Treatment of High Blood Pressure in the Elderly

Despite abundant evidence that elevated blood pressure is a major risk factor for heart and blood vessel disease in the elderly, and that lowering blood pressure prevents strokes, heart attacks, and heart failure, fewer than 25% of individuals with hypertension > 65 years old are being treated effectively. It is the position of the Society of Geriatric Cardiology that a major new effort is needed to increase the percentage of older individuals who are receiving appropriate treatment for high blood pressure.

Elevated Blood Pressure As a Risk Factor

Hypertension, the medical term for high blood pressure, has been identified as a major risk factor contributing to increased disability and death from heart and blood vessel diseases, including strokes, in the elderly population. Elevated blood pressure, defined as systolic blood pressure >140 mm Hg (pressure in the arteries when the heart is pumping-the upper reading), or a diastolic level < 90 mm Hg (pressure when the heart is resting between beats-the lower reading), occurs in approximately 60%-70% of all individuals > 65 years old in the U.S.

Long term studies have shown that the risk for heart attacks, strokes, and kidney failure is increased by levels of blood pressure that were once considered "normal" for older individuals. Risk correlates better with systolic blood pressure than with diastolic blood pressure. The old adage that it is "normal" for systolic blood pressure to increase with age has been abandoned. A systolic blood pressure > 140 mm Hg leads to an increased risk of cardiovascular disease, regardless of age, even if the diastolic pressure is < 90 mm Hg.

Beneficial Effects of Treatment

During the past 15-20 years, several carefully controlled long term studies in the elderly have shown that lowering blood pressure with medication reduces the number of both fatal and nonfatal strokes and heart attacks. Progression from less severe to more severe hypertension, enlargement of the heart, and heart failure are also prevented. The benefits of lowering blood pressure have been demonstrated in patients with all levels of hypertension, in both men and women, African-Americans and whites, and in people up to and including those 80 years old.

Approach to Treatment

At least two or three blood pressure readings should be taken at different times to establish a diagnosis of hypertension. Reduction in salt intake, moderation in the use of alcohol, weight reduction if appropriate, and moderate exercise are encouraged. Smoking should be avoided because it increases the risk of heart attacks, strokes, and cancer at all ages. If these lifestyle modifications do not lower blood pressure to a desirable level within 3-4 months, i.e., <140/90 mm Hg, specific blood pressure lowering medication should be given.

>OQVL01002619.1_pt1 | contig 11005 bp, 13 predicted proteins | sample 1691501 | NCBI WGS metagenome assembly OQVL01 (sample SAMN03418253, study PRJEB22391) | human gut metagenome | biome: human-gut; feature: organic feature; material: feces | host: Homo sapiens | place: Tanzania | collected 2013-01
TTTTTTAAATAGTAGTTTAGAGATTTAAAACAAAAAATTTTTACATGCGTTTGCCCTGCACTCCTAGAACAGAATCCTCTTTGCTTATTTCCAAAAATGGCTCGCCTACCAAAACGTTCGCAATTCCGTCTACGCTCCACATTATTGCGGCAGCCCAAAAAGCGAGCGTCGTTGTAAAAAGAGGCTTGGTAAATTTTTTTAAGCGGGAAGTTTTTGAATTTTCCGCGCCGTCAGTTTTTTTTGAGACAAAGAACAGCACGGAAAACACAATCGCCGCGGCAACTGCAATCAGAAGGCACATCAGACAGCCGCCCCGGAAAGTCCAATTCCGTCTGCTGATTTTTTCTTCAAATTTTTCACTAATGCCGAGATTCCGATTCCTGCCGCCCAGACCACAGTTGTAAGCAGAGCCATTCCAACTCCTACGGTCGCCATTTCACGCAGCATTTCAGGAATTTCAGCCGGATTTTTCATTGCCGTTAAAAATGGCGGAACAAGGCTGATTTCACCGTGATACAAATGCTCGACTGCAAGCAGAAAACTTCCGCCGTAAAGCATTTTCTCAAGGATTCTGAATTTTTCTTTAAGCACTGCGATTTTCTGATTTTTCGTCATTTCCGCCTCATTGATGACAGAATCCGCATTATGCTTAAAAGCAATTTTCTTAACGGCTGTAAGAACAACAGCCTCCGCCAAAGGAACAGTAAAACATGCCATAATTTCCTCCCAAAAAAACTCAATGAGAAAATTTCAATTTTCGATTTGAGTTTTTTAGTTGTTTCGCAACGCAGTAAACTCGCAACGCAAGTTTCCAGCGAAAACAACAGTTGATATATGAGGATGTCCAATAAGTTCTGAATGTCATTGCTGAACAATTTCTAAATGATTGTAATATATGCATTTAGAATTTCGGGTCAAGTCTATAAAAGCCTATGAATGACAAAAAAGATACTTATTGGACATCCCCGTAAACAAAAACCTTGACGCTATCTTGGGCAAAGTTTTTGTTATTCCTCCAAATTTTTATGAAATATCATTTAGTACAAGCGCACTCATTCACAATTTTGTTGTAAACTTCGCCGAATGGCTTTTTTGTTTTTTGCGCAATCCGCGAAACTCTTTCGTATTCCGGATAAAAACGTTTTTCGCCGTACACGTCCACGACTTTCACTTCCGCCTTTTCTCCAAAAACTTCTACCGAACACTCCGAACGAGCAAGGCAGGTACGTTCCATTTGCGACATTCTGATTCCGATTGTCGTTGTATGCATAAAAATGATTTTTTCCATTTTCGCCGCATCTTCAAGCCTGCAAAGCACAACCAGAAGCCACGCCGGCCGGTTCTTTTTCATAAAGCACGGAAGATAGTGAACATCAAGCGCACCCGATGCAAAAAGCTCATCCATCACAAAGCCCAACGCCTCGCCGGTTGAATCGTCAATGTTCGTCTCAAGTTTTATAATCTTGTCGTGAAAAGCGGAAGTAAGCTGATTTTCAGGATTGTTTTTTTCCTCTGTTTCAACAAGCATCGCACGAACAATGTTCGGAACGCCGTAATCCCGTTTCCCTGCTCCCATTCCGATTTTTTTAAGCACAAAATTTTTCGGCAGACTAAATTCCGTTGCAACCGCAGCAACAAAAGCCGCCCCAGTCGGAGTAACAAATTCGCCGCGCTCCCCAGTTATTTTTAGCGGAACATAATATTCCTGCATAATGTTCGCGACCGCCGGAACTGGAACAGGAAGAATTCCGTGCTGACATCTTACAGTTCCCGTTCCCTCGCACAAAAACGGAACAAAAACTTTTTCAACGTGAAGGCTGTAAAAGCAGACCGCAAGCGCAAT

Even as late as the 1970s, many physicians believed that hypertension in older individuals should only be treated if the blood pressure was extremely high, i.e., >200 mm Hg systolic or 110 mm Hg diastolic, in part because of the danger of serious reactions to medication. These fears have proven to be unfounded. There are now numerous safe and effective blood pressure medications available. It has been shown that the majority of older patients adhere and respond to treatment as well as or better than younger patients. In general, medication should be started at a low dose with gradual increases in dosage if necessary. Treatment does not usually result in significant adverse effects. Some elderly patients, however, may experience dizziness, fatigue, or other symptoms, and some may not tolerate large decreases in blood pressure. In these individuals, the lowest level of blood pressure that can be achieved without symptoms should be the goal of therapy, since even a slight decrease in systolic blood pressure is likely to be beneficial.


There is good scientific evidence that:

1.  High blood pressure poses an even greater risk for heart disease and strokes in the elderly patient than in the young or middle aged.

2.  Studies carried out in the U.S., Europe, and Australia have clearly demonstrated that lowering blood pressure with medication in the elderly prolongs life and decreases strokes, stroke deaths, heart attacks, heart attack deaths, and heart failure.

3.  In general, most elderly patients can take blood pressure lowering medication without significant or serious side effects if it is properly prescribed.

4.  Despite numerous scientific studies demonstrating the benefits of treatment, fewer than 25% of older individuals with high blood pressure are being treated effectively.

Based on Available Evidence, the Society of Geriatric Cardiology Recommends that:

1.  Individuals >65 years old have their blood pressure checked regularly (at least twice a year).

2.  Individuals of all ages limit salt and alcohol consumption, exercise regularly, maintain a desirable weight, and avoid smoking.

3.  Individuals >65 years old with high blood pressure should play an active role in their treatment by modifying their lifestyle, taking their medication as prescribed, and discussing other treatment options with their doctor if their blood pressure is not adequately controlled.